Tonight is the Beaufort Art Walk – where our little city’s outsized collection of galleries stays open late for buying browsers and just people who like a free glass of wine. When I get ready to go out, I’ll undoubtedly look through my jewelry box for something to wear. And more than likely, I’ll pick something that Byrne Miller gave me.
She gave away all her jewelry before she died, to her adopted daughters. I asked her why, once, and she said “Because when you step out, heads should turn.”
I’ve been thinking about why that means so much to me. Byrne was utterly unmaterialistic, yet she wanted her “daughters” to share the few possessions she did have. She passed down everything – from the silly costume earrings that dangled on either side of her impossibly long neck, to tiny strings of pearls her own mother wore. She didn’t wait until she died to decorate her “daughters” with these treasures, she wanted us to wear them while she could enjoy the stories of where they went – balls, dinner parties, operas, first dates, weddings.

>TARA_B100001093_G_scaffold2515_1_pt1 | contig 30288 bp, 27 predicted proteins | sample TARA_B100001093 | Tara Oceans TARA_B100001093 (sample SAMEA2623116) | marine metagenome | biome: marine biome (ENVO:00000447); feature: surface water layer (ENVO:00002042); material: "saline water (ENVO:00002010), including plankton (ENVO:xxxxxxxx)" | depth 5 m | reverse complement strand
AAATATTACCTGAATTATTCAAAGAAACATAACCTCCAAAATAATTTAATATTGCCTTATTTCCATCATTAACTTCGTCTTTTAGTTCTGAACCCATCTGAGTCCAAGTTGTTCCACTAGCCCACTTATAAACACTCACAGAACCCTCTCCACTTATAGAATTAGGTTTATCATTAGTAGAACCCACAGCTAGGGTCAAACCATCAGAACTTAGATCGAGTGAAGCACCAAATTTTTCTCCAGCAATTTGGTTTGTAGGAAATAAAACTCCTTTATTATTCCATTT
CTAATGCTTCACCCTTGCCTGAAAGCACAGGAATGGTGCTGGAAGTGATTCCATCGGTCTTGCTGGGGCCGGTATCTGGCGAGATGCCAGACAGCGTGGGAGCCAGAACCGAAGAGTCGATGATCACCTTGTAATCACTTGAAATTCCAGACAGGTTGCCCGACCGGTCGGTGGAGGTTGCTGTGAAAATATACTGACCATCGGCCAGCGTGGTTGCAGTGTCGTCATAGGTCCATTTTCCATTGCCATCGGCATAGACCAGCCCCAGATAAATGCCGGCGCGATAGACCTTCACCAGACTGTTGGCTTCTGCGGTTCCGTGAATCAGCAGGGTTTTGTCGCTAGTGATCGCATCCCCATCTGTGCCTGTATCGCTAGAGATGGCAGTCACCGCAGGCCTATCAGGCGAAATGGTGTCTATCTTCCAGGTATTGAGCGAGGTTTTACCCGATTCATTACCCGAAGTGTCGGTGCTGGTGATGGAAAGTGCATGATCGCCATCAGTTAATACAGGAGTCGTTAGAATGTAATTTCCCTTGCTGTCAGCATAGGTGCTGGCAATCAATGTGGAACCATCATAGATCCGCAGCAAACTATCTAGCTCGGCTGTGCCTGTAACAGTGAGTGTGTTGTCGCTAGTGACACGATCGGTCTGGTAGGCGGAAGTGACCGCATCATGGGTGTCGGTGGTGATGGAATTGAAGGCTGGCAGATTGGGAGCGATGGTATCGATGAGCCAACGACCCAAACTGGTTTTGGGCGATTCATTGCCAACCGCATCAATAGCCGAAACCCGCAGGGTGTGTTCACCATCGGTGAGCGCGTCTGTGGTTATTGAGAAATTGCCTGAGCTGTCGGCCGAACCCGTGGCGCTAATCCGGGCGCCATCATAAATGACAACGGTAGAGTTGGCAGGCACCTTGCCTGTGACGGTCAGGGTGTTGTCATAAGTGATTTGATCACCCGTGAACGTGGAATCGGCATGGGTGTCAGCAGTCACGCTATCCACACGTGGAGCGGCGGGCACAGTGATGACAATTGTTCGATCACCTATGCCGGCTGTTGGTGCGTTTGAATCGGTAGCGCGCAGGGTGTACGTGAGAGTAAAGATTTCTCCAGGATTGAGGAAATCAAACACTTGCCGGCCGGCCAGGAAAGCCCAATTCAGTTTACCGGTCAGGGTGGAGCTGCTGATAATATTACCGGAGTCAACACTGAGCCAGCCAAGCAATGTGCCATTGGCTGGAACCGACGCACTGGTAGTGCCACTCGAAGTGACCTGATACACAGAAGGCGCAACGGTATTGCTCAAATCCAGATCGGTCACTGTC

I’ve been writing an essay about “re-parenting,” how it is possible to find the parents you need in their complete opposites, and somehow I keep thinking of Byrne’s mother’s pearls. Her gift of them to me made her history mine. She mingled her story with mine. So that I would feel connected. She didn’t have to ask, but somehow knew that this was not a tradition my own mother understands.
The mother I was born with doesn’t have roots. She and my father are grown-up runaways. She has never passed down any pretty jewelry that she loves, not because she’s selfish or petty, but because she doesn’t save any. There isn’t room in her life for remembering. The past is something you survive, not celebrate. She looks squarely forward, as if roots and connections will drag her down. It worries me, but it’s her choice. Byrne Miller gave me another choice. So if you see me tonight, wearing something spectacularly odd around my neck, go ahead – do a double take. It’s exactly what Byrne would have wanted.